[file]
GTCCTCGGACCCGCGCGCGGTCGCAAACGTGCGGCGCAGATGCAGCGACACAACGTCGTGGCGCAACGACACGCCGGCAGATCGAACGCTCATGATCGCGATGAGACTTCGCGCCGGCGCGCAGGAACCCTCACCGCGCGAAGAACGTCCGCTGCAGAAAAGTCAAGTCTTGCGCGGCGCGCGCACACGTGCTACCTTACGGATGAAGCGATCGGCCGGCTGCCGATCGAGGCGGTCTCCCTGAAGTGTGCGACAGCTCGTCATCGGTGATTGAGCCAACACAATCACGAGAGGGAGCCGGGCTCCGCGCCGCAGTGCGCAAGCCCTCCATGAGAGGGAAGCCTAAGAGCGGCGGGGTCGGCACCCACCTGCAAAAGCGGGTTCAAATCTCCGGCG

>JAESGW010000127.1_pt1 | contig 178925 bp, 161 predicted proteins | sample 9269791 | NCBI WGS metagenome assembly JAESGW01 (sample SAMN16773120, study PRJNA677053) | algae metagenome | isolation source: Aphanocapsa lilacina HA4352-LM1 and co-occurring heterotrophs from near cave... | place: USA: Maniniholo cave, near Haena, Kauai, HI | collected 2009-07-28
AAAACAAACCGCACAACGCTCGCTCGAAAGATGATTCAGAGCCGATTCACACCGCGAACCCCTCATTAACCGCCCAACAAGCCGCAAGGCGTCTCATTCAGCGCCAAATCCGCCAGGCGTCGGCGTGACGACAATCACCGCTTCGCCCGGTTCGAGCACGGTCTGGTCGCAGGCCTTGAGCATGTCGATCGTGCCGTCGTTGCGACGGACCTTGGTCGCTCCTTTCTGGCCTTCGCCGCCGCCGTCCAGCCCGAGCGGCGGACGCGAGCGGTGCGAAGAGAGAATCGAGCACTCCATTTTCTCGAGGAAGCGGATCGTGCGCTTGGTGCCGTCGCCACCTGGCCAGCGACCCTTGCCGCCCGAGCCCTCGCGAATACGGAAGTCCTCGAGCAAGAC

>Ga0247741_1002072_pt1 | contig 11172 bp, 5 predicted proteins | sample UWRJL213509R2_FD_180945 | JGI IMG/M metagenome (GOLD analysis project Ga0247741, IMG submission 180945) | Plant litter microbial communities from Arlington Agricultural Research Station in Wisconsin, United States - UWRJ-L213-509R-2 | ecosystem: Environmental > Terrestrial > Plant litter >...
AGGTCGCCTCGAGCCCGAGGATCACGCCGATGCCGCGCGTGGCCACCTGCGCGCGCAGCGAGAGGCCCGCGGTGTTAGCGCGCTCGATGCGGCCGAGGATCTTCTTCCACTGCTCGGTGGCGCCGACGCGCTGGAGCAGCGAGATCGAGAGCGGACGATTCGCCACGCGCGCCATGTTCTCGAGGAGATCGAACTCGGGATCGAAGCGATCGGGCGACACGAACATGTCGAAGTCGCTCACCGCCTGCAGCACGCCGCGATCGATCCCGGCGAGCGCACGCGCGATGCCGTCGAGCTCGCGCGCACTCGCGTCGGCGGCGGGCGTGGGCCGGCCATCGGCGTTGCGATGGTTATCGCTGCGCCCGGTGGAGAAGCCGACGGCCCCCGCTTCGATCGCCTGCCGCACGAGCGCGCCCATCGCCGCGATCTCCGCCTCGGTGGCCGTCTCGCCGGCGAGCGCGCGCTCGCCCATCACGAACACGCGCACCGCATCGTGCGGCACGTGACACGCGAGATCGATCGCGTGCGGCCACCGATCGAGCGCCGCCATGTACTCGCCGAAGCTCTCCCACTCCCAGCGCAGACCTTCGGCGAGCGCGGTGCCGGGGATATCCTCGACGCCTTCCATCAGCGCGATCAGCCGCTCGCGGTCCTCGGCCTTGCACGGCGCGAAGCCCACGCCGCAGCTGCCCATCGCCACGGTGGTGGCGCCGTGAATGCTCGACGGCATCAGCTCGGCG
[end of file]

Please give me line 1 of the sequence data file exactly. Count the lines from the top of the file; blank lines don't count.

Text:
GTCCTCGGACCCGCGCGCGGTCGCAAACGTGCGGCGCAGATGCAGCGACACAACGTCGTGGCGCAACGACACGCCGGCAGATCGAACGCTCATGATCGCGATGAGACTTCGCGCCGGCGCGCAGGAACCCTCACCGCGCGAAGAACGTCCGCTGCAGAAAAGTCAAGTCTTGCGCGGCGCGCGCACACGTGCTACCTTACGGATGAAGCGATCGGCCGGCTGCCGATCGAGGCGGTCTCCCTGAAGTGTGCGACAGCTCGTCATCGGTGATTGAGCCAACACAATCACGAGAGGGAGCCGGGCTCCGCGCCGCAGTGCGCAAGCCCTCCATGAGAGGGAAGCCTAAGAGCGGCGGGGTCGGCACCCACCTGCAAAAGCGGGTTCAAATCTCCGGCG